March 29, 2008. Posted by Simon Rentner.
Beatboxer, hip-hopper, and jazz musician Baba Israel takes a look at what's going on in the world today with this news rap-up.
Iphones entice us
While gas prices rise and bust
I be mobile through the text and the vocal
While my car stays local
Because we in the economic choke hold
The battle of the haves and the have nots
While Bush boasts of job growth
Is that data that he invents?
Economic expansion is only 4.2 percent
Did he really lie?
It is the worst percent until 1945
Now working folks, you know we need a fair turn
But we losing money just like Bear Sterns
While the US dollar falls
The Rockets soared in Texas
And got shot down by the Celtics
After St. Patties Day
And a rocket still soared a world away
Now 4,000 US soldiers died
5 years into the war is history
And Bush is still promising victory?
It sounds like mad hype
While rappers spit about the fast life
Spitzer falls from grace
And now Ashley's blowing up on MySpace
As the presidential race gets hit with low blows
Ferraro playing the race card solo
Saying Obama is on the map because he's black, not equipped
And if he was a woman we wouldn't have a chance now that's legit
Clinton distancing in an instance to a different tune
It's a woman verse the black man
McCain verse himself now
Who can keep the pace, who can keep the pace?
Obama responds with a historical speech on race
And earns Richardson's respect now
With more Latino votes he collect
© 2008 WBGO
March 28, 2008. Posted by Joshua Jackson.
Make plans to visit the WBGO Blog on Monday. We'll be presenting Great Live Moments - selected material from WBGO's extensive archive of broadcast recordings. Our blog will showcase one song per weekday for five consecutive weeks. Dexter Gordon, James Moody, Jim Hall, Michel Camilo, and Roy Hargrove - and that's just the first week. WBGO celebrates a birthday in April, which coincidentally is Jazz Appreciation Month. We've been recording great jazz for 29 years, and we want to share some found moments from the jazz vault with you. So come back Monday.
© 2008 WBGO
March 27, 2008. Posted by Joshua Jackson.
I'm in the mood for Moody, simply because it's his birthday. Jazz legend James Moody, one of Newark, New Jersey's finest, turned 83 yesterday. Last year, WBGO celebrated Moody's contribution to music at our annual gala. Daniel Karcher and I created a video vignette for the award presentation. Here it is:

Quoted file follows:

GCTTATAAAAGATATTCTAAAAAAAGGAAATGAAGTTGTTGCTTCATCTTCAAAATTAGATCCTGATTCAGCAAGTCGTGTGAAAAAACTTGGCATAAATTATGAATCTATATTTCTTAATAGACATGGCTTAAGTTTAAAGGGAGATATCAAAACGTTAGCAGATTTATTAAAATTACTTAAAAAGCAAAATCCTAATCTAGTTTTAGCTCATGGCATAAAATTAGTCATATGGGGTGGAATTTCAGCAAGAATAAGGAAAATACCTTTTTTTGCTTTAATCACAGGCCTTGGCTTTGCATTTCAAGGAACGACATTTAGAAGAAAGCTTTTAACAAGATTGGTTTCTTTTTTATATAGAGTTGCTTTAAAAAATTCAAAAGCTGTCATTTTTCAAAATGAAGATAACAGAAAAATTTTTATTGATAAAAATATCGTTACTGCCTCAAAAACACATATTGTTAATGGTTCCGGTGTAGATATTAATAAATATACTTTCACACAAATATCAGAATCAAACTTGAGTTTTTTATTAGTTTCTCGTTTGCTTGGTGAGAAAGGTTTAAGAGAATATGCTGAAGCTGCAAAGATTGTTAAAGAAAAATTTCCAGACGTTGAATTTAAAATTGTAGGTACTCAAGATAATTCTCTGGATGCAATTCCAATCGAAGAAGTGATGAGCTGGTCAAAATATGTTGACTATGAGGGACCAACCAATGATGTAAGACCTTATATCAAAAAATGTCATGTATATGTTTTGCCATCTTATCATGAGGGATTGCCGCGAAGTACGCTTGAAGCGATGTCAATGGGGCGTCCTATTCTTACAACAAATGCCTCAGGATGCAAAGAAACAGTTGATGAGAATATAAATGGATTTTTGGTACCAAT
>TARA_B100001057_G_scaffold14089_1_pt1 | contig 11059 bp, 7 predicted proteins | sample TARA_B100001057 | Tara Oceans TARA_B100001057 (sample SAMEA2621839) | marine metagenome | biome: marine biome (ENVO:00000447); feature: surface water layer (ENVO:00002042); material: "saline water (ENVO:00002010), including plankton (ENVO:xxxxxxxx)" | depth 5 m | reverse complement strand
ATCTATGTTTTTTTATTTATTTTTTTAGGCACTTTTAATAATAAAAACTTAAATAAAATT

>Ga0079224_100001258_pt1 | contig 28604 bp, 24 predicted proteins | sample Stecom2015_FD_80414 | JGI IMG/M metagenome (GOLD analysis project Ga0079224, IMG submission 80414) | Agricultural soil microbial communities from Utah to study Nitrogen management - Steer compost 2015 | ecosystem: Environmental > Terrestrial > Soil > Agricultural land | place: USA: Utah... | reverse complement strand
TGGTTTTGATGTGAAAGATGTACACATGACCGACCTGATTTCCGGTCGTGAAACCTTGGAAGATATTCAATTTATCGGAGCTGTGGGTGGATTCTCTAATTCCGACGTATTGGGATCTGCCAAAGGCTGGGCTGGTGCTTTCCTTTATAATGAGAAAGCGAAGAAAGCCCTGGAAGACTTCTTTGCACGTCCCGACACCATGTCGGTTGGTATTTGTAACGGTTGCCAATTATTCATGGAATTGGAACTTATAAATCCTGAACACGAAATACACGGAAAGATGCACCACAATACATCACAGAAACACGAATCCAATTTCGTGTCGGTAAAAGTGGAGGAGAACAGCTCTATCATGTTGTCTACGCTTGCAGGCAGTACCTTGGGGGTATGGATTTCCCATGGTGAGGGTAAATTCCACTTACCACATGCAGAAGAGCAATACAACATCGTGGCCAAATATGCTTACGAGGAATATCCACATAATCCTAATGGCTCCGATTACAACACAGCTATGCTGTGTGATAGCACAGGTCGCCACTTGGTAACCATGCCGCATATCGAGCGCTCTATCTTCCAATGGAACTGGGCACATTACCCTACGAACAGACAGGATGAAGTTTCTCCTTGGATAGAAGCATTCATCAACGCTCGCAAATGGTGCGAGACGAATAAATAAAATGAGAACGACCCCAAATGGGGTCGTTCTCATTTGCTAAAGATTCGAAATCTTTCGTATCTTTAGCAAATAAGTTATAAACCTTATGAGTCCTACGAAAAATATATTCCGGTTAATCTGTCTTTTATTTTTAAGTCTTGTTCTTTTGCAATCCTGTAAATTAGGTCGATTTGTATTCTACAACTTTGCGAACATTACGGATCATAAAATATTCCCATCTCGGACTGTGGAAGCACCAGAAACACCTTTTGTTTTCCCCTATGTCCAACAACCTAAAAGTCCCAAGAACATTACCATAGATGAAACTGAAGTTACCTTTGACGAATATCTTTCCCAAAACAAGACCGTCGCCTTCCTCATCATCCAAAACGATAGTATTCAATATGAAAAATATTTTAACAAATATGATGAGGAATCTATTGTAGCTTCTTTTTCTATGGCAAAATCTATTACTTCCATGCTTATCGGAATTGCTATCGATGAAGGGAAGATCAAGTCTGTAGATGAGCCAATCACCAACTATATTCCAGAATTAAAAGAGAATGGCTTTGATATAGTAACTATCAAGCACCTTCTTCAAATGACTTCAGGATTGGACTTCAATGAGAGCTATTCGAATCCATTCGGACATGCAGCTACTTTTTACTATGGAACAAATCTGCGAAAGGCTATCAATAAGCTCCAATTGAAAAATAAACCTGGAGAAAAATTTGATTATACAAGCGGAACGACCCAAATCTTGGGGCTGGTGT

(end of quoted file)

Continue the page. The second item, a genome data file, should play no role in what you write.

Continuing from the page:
So next time you see Moody, wish him a happy birthday. Give him a hug, and you can wear his cologne for the rest of the day. I like to think that wearing Moody's cologne is like that line from Walt Whitman's Song of Myself - "A scented gift and remembrancer designedly dropt."
On a more serious note, you can see Moody and lots of his music playing friends on Monday night, March 31st at BB Kings. The concert is a benefit for the James Moody Scholarship Fund at Purchase College. Information about the fund and the fundraiser here.
© 2008 WBGO
March 26, 2008. Posted by Doug Doyle.
Even though Kareem Abdul-Jabbar has had his fill of basketball, he says he can never get enough jazz. You can tell the NBA's all-time leading scorer enjoys talking about his early days in Harlem and his love of jazz. Find out more.
Click here for the latest session of SportsJam, WBGO's new podcast/on-demand feature. When you hear how serious Kareem is about music and basketball, you can understand why he has been so successful on and off the court. It's great to hear that Kareem listens to WBGO when he's in NYC, a place where he gave Knicks fans nightmares.
© 2008 WBGO
March 25, 2008. Posted by Simon Rentner.
In America, this compilation is a rare gem, a "must-listen-to" from WBGO archives: The Legendary João Gilberto, The Original Bossa Nova Recordings (1958-61).
It doesn't get much better than this, folks. These are the first studio recordings made by João Gilberto, the living legend on vocals and guitar. This wasn't going to be my first blog entry on bossa nova, which celebrates its 50th Anniversary in less than two weeks, but I couldn't resist. I just discovered this compilation on CD - in beautifully re-mastered pristine fashion - tucked away in WBGO's library. So I feel obliged to share it with the WBGO family and readers of our blog.
The first sessions from this compilation occurred in July of 1958, when he recorded Chega de Saudade and Bim Bom. I hate making grandiose comparisons between cultures and genres of music, but here are a few for the sake of driving home the importance of this music. This record is like Charlie Parker's Dial and Savoy sessions, or Louis Armstrong's Hot Fives and Hot Sevens, or Miles Davis' album Kind of Blue, or Ornette Coleman's Something Else!!!! This music is completely new, and revolutionary. It documents the first time João Gilberto sang while playing guitar, introducing his bossa nova rhythm to the world.
Like Louis Armstrong on his cornet, Gilberto revolutionized the way to solo on his instrument. Listen to the way the guitar and vocals relate as a whole: no other guitarist/singer ever sounded like two musicians, singing in one rhythm, and accompanying himself in another. Plus his voice, which is literally pitch-perfect, has no trace of vibrato, a style he mastered after countless, maniacal hours of practice. To top it off, these are some of the first recordings featuring the bossa nova's perfect trinity: Gilberto, composer Antonio Carlos "Tom" Jobim, and lyricist Vinicius de Moraes. In Jobim's words: "João Gilberto appeared as a light, as a big star in the firmament, in the heavens. He became a focus, because he was pulling the guitar in one way and singing the other way, which created the third thing that was profound." Brazilian music would never be the same. - Simon Rentner
© 2008 WBGO